November 28, 2021

Beyond Going Long

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Research reveals the amazing past of the icy continent

The southernmost part of the world at that time was covered with dense forests and inhabited by various dinosaurs.

  • At the end of the Mesozoic era, the northern hemisphere was suffering from widespread fires.
  • Its occurrence has so far only been indicated in the Southern Hemisphere by research from a handful of finds.
  • A new study examined 75-million-year-old rocks from the non-glacial part of Antarctica.
  • Research has found that large-scale fires were no exception in the former Antarctic Circle

Today, Antarctica is covered by a continental glacier 2,000 meters thick. It looks forever old. However, Antarctica geologically froze relatively recently, at the end of the Third Age about 15 million years ago.

Before that, its climate was temperate or even subtropical for millions of years, and dense forests grew here.

new search that published The scientific journal Polar Research reports that at the end of the age of the dinosaurs, they encountered frequent, widespread wildfires.

fire season

Research conducted over the past 10 years has shown that our planet was experiencing frequent and widespread fires at the end of the Mesozoic during the Upper Cretaceous period (66 to 100 million years ago).

It was not related to the extinction of the dinosaurs. It lasted for millions of years before the impact killer asteroid.

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The “burning earth” period is revealed by analyzes of the rock record, the study of the occurrence of carbon left over from burning forests. The vast majority of evidence comes from the Northern Hemisphere.

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Super strength rupture

However, geologists expected the Southern Hemisphere to be no exception. “During the Upper Cretaceous, the Southern Hemisphere experienced the final phase of the disintegration of the supercontinent Gondwana,” the authors wrote in the study.

According to them, the movements of the earth’s crust caused intense volcanic activity in the territory of Antarctica, leaving behind many layers filled with volcanic ash.

However, indications of large-scale wildfires in the Southern Hemisphere have so far been known only in Tasmania, New Zealand and Argentina.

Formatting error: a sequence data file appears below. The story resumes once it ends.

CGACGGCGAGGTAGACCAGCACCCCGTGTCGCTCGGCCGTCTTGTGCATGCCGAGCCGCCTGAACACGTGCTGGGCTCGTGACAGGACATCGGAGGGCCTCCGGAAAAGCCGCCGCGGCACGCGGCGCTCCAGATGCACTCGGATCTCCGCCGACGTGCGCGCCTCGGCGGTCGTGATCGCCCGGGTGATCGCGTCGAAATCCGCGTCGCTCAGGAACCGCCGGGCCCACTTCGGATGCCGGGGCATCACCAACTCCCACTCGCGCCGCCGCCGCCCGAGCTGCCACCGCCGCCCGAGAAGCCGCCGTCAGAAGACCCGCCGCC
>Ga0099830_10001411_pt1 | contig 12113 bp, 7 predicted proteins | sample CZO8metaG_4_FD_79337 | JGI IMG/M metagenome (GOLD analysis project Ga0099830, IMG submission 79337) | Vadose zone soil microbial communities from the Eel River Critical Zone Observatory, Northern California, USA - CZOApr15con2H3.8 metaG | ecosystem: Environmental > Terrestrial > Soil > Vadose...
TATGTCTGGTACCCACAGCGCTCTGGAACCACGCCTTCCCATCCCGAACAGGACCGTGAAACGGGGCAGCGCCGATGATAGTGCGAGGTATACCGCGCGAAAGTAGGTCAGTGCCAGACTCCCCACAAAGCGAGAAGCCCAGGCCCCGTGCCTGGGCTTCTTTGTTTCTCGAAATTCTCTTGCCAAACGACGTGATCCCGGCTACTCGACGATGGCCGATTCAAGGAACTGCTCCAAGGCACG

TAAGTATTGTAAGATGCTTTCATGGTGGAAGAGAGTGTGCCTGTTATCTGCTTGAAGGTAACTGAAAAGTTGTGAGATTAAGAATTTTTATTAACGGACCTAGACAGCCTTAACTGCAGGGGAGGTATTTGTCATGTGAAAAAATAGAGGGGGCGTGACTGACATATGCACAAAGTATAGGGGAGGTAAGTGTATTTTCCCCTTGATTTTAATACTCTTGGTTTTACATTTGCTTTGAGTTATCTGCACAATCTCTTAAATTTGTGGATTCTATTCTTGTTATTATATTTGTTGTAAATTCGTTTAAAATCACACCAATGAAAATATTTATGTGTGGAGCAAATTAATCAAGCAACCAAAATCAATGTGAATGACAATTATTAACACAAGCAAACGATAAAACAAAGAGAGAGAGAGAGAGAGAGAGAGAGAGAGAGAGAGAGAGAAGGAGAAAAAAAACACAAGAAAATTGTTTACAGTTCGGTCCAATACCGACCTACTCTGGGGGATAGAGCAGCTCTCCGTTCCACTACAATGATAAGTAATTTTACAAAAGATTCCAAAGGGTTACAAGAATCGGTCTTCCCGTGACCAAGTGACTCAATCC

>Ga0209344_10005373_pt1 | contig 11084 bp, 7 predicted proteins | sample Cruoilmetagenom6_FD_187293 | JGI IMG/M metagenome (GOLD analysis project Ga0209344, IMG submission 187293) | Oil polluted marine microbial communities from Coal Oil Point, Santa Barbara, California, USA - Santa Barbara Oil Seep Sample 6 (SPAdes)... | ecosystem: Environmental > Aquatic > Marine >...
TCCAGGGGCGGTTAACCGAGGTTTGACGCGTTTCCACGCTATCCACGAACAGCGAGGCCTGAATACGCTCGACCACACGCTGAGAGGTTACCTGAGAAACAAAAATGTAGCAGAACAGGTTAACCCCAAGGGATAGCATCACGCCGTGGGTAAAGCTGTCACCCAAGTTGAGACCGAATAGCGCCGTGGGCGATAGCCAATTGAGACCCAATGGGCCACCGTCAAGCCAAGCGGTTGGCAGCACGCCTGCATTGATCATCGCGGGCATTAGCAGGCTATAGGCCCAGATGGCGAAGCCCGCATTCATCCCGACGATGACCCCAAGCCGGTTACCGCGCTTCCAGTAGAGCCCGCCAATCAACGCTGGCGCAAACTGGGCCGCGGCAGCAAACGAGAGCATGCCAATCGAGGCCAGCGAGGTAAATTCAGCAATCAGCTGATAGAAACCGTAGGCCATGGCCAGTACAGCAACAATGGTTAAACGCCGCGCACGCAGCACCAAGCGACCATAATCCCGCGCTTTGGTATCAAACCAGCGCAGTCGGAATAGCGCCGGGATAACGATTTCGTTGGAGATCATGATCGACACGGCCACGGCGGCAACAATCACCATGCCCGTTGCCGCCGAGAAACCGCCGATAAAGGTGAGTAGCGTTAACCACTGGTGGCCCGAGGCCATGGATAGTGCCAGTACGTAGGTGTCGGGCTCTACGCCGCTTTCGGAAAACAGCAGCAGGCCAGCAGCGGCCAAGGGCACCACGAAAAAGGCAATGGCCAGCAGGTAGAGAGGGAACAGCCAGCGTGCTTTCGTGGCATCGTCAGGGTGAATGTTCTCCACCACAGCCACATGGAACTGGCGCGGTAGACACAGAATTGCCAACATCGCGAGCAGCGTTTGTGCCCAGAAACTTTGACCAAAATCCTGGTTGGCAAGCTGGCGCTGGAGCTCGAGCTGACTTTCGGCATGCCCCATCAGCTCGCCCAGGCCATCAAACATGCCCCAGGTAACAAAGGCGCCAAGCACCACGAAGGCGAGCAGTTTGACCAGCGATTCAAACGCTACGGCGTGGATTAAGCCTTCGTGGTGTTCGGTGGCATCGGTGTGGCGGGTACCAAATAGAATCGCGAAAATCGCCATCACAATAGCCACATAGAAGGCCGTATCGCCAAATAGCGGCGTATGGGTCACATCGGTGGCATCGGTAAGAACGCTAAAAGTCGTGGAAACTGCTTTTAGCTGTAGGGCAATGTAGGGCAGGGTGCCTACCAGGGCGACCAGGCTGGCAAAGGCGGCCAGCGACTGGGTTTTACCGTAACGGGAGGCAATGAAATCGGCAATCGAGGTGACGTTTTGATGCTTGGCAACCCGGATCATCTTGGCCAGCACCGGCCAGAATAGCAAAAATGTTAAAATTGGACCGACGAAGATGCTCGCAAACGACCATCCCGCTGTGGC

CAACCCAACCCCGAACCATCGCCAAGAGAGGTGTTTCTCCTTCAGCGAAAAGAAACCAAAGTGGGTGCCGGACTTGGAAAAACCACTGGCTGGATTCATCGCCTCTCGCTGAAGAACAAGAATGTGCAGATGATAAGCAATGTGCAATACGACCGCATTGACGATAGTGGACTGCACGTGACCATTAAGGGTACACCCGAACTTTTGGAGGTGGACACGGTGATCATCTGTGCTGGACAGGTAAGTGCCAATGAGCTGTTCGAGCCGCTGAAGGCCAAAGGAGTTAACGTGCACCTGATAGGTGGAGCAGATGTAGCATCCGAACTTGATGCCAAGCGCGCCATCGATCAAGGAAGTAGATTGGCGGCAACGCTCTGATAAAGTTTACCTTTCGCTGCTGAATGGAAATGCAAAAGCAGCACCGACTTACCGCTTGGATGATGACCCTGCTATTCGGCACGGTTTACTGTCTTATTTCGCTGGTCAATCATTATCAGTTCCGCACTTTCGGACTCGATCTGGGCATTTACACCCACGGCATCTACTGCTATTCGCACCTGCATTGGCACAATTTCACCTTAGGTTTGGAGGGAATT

unfrozen side

So an international team led by paleobotanologists from the Federal University of Brazil in Pernambuk visited Antarctica.

Although most of the continent is covered in ice today, up to 20 percent of the Antarctic Peninsula remains ice-free. In some places, such as in the northeast of James Ross Island, rocky outcrops rich in fossils from the Mesolithic period have been discovered.

Scientists analyzed specific fossils collected in the Santa Marta Formation. Its rocks were deposited about 75 million years ago. The area at that time was outside the Arctic Circle, but it was covered with thick forests and there was a climate similar to the Mediterranean today or slightly cooler.

Burning Mesozoic Antarctica.

Source: Morelio Oliveira

Antarctica burning

Dinosaur fossils have been found in the formation in the past, but a team led by Brazilian scientists was interested in the presence of carbon.

The found burnt plant remains were examined using a scanning electron microscope. They found that the structure of the burnt tissue is typical of coniferous trees of the ancient Araucaria group.

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As it turned out, the researchers found the remains of a forest lying in the ashes.

“Our findings confirm that ancient forest fires also affected the vegetation of polar regions at the end of the chalk,” the study authors said. “The fires were nothing special on warmer land without a permanent ice cover.”

“This discovery shows that the forests burned a lot more at this time than we expected,” explains Jorge de Lima, lead author of the research on Flaviana.